Effects of Posture on Exercise Performance
Measurement by Systolic Time Intervals
Because posture significantly influences cardiac performance, the effects of moderate supine and upright ergometer exercise were compared on the basis of proportional (+37%) rate increments over resting control. Supine exercise produced significant decreases in left ventricular ejection time (LVET), pre-ejection period (PEP), and isovolumic contraction time (IVCT). Ejection time index (ETI) and "corrected ejection time" (LVETc) did not change significantly. Upright exercise produced greater decreases in PEP and LVET, but despite the rate increase there was no change in LVET, which resulted in sharp increases in ETI and LVETc. The discordant directional effects on LVET and its rate-correcting indices between the two postures were consistent with hemodynamic studies demonstrating lack of stroke volume change during supine exercise and increased stroke volume over control during light to moderate upright exercise. Concordant effects on PEP and IVCT are consistent with the inotropic effect of exercise in both postures with an additional Frank-Starling effect postulated during upright exercise.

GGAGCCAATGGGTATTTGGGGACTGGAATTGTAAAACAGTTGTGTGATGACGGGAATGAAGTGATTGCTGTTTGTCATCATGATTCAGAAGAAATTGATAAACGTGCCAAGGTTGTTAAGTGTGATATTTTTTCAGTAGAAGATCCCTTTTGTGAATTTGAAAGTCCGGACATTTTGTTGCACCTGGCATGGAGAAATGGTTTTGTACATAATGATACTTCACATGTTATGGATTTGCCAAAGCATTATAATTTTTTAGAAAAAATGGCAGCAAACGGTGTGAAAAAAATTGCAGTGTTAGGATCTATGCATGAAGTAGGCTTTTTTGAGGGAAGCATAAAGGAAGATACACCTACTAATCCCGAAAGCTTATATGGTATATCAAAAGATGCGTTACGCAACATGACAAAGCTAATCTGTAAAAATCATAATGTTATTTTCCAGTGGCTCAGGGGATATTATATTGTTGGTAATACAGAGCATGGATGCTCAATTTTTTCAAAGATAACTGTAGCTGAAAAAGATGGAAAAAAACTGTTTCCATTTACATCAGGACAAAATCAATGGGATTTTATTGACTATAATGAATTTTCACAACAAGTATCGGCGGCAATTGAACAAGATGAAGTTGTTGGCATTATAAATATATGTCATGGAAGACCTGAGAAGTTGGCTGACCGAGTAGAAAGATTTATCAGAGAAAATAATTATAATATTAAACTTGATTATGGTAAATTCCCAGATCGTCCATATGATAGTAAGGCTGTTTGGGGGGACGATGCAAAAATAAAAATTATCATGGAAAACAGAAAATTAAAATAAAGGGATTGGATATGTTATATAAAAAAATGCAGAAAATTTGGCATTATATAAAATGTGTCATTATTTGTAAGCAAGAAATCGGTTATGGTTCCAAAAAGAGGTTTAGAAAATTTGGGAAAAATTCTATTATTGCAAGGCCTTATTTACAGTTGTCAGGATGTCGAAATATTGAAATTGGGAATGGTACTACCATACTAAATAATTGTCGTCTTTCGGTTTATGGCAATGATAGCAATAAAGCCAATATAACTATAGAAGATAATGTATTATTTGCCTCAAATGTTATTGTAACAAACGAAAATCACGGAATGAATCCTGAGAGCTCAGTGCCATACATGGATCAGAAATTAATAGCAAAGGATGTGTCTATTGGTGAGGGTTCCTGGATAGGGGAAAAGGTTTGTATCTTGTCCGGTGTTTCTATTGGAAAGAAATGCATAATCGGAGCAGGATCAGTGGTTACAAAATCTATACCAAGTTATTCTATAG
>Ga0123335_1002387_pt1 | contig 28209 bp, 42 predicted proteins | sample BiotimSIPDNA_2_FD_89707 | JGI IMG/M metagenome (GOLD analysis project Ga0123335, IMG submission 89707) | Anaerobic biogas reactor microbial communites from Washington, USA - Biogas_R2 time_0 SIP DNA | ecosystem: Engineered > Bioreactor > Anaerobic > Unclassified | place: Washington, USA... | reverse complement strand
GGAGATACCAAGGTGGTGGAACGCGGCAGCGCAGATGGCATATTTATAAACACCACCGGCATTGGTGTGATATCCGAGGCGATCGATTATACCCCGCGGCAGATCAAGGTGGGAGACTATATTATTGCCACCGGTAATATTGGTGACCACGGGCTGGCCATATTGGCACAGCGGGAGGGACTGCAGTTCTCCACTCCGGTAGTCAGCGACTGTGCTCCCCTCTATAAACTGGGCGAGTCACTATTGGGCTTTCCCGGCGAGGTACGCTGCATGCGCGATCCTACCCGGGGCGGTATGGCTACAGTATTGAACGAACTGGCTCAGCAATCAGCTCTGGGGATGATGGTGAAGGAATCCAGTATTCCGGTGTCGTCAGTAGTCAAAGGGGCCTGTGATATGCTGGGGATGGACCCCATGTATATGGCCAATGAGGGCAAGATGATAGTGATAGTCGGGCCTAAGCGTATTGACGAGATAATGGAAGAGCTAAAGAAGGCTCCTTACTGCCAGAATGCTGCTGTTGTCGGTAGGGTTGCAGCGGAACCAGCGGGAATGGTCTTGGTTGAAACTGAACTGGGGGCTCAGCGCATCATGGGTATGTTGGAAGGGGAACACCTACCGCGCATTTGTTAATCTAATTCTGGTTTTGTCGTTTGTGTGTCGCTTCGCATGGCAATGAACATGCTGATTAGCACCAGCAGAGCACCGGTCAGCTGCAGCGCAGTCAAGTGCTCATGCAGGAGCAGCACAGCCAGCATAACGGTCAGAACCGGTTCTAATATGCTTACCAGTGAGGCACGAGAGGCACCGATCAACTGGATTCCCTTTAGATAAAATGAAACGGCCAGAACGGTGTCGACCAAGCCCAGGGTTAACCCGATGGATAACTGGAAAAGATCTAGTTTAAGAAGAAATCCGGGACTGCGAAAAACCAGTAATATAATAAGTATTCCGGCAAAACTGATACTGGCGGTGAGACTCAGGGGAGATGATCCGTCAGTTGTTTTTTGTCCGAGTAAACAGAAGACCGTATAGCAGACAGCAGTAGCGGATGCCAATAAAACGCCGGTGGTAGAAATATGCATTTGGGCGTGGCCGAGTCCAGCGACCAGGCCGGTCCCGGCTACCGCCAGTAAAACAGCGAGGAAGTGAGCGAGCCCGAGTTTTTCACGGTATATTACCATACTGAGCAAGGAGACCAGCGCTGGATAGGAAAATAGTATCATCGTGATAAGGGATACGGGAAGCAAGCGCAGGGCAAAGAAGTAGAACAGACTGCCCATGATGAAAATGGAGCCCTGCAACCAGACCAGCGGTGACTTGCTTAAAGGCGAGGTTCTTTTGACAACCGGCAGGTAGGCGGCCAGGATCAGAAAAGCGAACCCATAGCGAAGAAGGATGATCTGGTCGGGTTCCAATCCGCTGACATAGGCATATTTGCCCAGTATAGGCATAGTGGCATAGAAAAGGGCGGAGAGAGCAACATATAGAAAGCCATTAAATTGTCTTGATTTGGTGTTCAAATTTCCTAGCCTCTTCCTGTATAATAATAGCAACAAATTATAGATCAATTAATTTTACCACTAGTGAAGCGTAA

- Received January 20, 1973.
- Accepted February 26, 1973.
- © 1973 American Heart Association, Inc.